Telltale Games is an example of a studio leading the way, with their Walking Dead series. Everyone who I’ve spoken to has highlighted the series’ short games and episodic structure as one of the factors that makes it work. Players are left wanting more; the writing team can structure clear and effective cliffhangers where the drama builds outside the game as the player waits for the next instalment. Telltale is borrowing an established episodic structure (an integral part of the Walking Dead experience prior to the games release, whether you read the comics, watched the TV show or both) but have skilfully given it the uniquely gaming twist of persistent choices and cause and effect. The Walking Dead would be less effective if it was forced out as a full price boxed release. Every episode would have had to be published together in order to justify the forty pound price tag, leaving the sharp cliffhangers dulled as players rushed forward into the new chapter. If the player was denied the breathing space to discuss their choices with friends, or denied the time to have the emotional impact of the story percolate through them, The Walking Dead would be a lesser game.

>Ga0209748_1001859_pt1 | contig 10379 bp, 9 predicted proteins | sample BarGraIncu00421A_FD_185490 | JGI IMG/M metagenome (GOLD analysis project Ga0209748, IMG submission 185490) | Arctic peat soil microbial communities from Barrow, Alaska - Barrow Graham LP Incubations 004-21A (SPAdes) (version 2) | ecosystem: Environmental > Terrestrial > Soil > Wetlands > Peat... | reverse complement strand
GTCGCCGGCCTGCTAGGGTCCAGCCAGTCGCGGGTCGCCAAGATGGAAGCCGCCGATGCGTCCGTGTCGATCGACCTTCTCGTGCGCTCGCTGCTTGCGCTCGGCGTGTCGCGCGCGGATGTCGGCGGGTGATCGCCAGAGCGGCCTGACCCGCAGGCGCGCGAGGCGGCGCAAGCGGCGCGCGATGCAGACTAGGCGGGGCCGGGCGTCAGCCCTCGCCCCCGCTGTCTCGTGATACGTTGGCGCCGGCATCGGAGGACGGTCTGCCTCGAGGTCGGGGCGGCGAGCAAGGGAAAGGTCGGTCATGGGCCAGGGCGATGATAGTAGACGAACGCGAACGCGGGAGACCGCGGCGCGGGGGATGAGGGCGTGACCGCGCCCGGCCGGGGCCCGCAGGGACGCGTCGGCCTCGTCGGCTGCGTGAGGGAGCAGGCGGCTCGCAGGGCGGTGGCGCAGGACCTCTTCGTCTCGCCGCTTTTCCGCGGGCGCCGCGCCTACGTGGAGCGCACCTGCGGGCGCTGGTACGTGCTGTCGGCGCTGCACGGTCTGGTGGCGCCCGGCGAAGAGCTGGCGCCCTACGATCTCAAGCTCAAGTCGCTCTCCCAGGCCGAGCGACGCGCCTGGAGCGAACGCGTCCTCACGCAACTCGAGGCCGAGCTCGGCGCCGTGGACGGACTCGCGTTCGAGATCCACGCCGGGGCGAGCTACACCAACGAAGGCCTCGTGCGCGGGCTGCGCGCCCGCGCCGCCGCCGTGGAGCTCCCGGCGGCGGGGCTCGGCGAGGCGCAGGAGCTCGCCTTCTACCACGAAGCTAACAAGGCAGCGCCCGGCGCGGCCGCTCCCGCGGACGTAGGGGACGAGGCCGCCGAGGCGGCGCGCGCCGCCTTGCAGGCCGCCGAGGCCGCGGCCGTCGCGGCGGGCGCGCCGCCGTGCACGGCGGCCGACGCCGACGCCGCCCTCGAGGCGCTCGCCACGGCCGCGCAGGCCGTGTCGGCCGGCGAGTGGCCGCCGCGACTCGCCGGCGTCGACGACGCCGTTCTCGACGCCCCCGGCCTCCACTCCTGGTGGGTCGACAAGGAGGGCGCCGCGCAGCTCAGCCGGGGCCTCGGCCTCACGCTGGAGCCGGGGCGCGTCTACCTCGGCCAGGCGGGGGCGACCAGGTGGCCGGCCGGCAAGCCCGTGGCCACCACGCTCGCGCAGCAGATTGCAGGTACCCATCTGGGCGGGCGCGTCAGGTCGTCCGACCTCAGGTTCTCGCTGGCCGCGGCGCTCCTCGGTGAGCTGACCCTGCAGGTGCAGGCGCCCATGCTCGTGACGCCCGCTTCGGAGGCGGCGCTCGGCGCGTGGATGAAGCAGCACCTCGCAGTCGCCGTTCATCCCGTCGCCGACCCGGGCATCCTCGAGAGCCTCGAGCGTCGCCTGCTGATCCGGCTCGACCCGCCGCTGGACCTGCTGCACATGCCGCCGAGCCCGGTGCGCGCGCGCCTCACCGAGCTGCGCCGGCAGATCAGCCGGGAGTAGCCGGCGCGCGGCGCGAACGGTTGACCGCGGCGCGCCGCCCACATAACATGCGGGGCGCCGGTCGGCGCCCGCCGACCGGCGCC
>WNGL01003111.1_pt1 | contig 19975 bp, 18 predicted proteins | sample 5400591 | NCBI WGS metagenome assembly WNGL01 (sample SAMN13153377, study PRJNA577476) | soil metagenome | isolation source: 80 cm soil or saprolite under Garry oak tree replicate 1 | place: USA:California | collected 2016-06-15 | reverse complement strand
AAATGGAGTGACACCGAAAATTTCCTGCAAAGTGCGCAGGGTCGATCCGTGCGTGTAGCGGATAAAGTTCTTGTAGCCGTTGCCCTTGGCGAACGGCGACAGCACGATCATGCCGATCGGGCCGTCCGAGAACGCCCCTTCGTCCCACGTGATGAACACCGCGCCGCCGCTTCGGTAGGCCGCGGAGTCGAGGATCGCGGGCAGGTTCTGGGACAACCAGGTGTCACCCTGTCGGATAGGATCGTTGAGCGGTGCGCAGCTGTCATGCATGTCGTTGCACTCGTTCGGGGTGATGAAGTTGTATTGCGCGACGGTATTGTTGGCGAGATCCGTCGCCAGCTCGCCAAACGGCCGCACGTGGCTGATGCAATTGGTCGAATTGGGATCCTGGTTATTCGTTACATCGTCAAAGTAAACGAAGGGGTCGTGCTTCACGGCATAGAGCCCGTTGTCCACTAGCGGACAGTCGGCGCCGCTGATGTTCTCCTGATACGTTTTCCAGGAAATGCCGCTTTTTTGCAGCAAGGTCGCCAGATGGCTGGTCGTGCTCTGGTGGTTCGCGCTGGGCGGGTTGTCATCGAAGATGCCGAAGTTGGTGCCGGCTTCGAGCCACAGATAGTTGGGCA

Telltale have built a story structure to fit their model of distribution, and it is offering the player a unique and exciting experience which is getting a massive word of mouth following on twitter.